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‘Red Robin: The Grail’ – A TPB Review


Red Robin - The GrailThis, my friends, is good comic book writing.

Taking place in the aftermath of Final Crisis and the ensuing Battle for the Cowl, Red Robin bursts onto the scene journeying far to seek the one thing that can give him absolution.  It is appropriate that this arc is called The Grail. Like a wandering knight holding onto the hope of something he has never seen, Tim Drake is on a mission to prove that Bruce Wayne is still alive.  His faith is definitely tested, and Drake’s continuous internal monologue lets you know that it does waver from time to time, but he is relentless, even when it requires compromising his morals.

Beneath it all is a man obsessed with finding Bruce Wayne.  He cannot accept that Bruce has passed, despite the evidence and despite his friends trying to help him understand.  Donning the costume of Red Robin, he distances himself from both Gotham City and the rules that Batman always lived by.  Yet, he is constantly struggling with this separation, jet-setting around the civilized world tracking a hunch and fighting crime along the way.  The fact that he dons a different costume (one you DC historians will no doubt recognize) to avoid stigmatizing the Bat mantle shows that he is still sensitive to his moral code, or at least to Batman’s.  His quest has just one little hiccup: The League of Assassins and Ra’s Al Ghul, who has taken an unhealthy interest.

The dynamic between Tim Drake and Ra’s Al Ghul is brief and good, but not nearly as entertaining as the one between Tim Drake and himself.  Through all 5 issues, I felt both sympathetic and judgmental of him, and all the time I was entertained.  Chris Yost is terrific at telling tales both internally and from the outside.  He is supported by a great team. (Ramon Bachs does angles and action so well, and a nod should be given to the colorist, Guy Major, whose work is nonpareil in setting tone and location.)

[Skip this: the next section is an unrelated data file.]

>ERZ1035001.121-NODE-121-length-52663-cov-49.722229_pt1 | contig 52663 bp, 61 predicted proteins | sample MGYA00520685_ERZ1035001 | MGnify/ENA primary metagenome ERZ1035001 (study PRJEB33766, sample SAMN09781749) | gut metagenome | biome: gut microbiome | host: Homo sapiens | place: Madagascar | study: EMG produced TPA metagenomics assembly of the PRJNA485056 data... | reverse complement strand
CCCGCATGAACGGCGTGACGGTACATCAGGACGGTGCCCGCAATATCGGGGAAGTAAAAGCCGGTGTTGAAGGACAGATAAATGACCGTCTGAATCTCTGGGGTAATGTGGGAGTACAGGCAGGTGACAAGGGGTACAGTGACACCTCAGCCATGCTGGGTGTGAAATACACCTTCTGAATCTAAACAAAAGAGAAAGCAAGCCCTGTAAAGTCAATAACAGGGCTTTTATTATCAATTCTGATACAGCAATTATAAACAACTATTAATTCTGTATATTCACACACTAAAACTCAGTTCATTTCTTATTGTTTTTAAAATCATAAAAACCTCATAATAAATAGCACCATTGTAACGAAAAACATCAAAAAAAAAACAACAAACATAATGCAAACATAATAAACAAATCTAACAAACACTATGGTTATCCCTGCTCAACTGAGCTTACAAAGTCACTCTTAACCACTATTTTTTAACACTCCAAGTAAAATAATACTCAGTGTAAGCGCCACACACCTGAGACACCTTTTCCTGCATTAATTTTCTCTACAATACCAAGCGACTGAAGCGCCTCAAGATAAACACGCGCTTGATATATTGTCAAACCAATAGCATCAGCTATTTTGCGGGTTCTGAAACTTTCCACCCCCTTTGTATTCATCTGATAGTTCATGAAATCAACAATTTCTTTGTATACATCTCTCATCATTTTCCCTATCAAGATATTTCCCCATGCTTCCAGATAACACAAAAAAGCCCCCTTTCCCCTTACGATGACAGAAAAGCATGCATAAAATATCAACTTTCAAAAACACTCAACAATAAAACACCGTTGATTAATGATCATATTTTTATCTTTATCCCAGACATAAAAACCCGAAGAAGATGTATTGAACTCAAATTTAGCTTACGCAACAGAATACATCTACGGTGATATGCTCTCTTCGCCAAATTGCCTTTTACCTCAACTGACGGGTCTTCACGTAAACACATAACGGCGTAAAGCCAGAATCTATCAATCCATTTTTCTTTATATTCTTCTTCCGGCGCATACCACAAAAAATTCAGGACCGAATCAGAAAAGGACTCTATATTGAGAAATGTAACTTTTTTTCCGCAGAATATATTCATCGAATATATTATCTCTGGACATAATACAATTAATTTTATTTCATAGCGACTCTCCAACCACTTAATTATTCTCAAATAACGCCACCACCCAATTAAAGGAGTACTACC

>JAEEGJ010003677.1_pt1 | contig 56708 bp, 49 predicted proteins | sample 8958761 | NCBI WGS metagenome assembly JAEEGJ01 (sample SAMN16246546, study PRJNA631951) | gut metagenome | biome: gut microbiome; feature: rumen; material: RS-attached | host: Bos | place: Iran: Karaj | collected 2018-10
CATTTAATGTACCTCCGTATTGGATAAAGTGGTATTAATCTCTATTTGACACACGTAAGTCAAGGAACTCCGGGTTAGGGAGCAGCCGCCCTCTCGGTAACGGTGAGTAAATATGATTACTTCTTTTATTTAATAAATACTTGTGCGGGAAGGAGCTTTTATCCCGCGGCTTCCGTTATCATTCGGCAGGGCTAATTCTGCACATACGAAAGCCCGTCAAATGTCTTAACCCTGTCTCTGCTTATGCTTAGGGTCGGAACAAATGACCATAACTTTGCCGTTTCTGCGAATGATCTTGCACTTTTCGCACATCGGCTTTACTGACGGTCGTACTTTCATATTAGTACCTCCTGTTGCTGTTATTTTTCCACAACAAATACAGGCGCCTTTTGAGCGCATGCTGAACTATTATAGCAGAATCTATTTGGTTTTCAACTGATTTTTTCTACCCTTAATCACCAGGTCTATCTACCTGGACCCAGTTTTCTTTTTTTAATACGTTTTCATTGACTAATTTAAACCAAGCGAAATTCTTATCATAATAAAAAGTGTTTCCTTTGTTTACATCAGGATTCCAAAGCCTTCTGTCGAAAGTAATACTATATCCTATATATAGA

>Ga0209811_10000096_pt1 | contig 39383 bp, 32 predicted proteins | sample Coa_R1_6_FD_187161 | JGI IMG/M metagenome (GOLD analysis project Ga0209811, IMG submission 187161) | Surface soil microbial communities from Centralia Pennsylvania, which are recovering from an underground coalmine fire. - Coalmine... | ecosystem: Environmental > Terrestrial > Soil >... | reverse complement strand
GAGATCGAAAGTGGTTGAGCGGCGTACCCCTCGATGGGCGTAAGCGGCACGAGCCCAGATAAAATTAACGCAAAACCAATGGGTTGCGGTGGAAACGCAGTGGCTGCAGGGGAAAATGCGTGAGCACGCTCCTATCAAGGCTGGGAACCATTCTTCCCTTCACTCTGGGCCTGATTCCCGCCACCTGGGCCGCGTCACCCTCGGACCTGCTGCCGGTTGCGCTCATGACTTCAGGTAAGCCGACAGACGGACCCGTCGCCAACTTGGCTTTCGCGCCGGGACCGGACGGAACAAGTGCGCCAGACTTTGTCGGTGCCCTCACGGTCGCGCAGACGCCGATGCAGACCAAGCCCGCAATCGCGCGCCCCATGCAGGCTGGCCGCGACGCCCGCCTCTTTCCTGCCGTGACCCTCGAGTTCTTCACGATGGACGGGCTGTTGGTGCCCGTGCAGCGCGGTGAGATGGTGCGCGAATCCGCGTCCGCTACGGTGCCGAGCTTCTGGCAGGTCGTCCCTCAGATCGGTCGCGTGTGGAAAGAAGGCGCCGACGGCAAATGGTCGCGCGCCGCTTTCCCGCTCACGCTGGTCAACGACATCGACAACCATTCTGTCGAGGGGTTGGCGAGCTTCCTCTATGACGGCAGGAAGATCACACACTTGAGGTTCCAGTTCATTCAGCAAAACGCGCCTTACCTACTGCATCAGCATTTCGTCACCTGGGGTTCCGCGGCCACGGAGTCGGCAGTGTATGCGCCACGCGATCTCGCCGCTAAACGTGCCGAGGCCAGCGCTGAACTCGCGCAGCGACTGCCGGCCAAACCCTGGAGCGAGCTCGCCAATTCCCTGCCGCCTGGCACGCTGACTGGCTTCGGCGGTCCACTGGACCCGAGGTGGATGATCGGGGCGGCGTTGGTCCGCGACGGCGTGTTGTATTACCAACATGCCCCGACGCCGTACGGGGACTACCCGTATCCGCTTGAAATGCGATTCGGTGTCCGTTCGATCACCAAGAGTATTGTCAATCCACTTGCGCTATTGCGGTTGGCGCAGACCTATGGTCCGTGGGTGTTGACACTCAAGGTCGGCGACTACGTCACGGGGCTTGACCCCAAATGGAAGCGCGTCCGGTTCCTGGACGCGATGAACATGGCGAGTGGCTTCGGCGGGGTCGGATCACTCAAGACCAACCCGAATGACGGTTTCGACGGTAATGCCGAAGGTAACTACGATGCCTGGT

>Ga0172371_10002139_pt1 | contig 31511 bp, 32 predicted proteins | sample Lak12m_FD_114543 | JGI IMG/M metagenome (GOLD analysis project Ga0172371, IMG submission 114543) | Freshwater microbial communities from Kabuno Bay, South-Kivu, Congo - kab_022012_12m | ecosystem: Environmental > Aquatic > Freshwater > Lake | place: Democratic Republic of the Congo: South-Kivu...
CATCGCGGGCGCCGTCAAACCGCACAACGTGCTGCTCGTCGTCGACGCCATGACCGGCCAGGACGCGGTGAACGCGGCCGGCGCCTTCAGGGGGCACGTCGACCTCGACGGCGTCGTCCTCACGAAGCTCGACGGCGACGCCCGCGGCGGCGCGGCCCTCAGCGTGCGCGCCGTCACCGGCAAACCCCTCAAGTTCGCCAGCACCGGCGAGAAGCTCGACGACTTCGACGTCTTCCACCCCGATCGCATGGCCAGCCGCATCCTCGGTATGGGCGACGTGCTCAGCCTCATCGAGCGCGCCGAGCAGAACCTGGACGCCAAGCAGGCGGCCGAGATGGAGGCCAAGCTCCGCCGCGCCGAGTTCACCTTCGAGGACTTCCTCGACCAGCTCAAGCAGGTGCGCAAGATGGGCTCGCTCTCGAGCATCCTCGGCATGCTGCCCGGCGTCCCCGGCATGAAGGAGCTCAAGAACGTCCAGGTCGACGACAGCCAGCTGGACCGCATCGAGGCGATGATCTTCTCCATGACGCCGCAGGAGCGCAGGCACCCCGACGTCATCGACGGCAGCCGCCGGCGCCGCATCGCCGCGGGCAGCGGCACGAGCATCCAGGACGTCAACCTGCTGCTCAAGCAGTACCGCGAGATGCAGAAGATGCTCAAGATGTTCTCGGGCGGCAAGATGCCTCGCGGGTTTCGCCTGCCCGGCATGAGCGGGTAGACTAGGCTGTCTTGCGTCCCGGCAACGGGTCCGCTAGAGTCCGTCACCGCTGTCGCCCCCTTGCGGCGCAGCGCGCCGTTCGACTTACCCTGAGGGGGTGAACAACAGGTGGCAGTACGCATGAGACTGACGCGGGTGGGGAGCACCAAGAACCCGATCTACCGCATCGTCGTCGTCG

Interspersed throughout are flashbacks to just after Battle for the Cowl, which gives 
us the back story on why Tim Drake is no longer in Gotham, along with a few interludes setting up the next arc in this series, Collision. All of this could be distracting, but in this presentation 
it is seamless and works to ramp up the suspense and the drama of our hero and the story to come.  Though the action is secondary to his greater quest, it never comes off as superfluous. Red Robin is a dynamic character at war with the world and himself, and his internal monologue does a great job of tying it all together.

The Grail left me wanting more in all the right ways.  Questions are left unanswered, unlikely alliances are formed, and the reader is left wondering, just how far is Drake willing to go?  He spends the entire Grail arc both comparing to and distancing himself from Batman.  And
, each time you can’t help but feel the disappointment in his tone.  As if he tried the mantle on for size and found it wasn’t quite the right fit, but he still wants to impress his father, even after his father is gone.  It’s not an uncommon story, but Tim seems so torn between doing the right thing and doing his own thing that it never comes off as hackneyed.  It is urgent and raw, and I, for one, am hooked. 



Sam Vieira, Fanbase Press Guest Contributor



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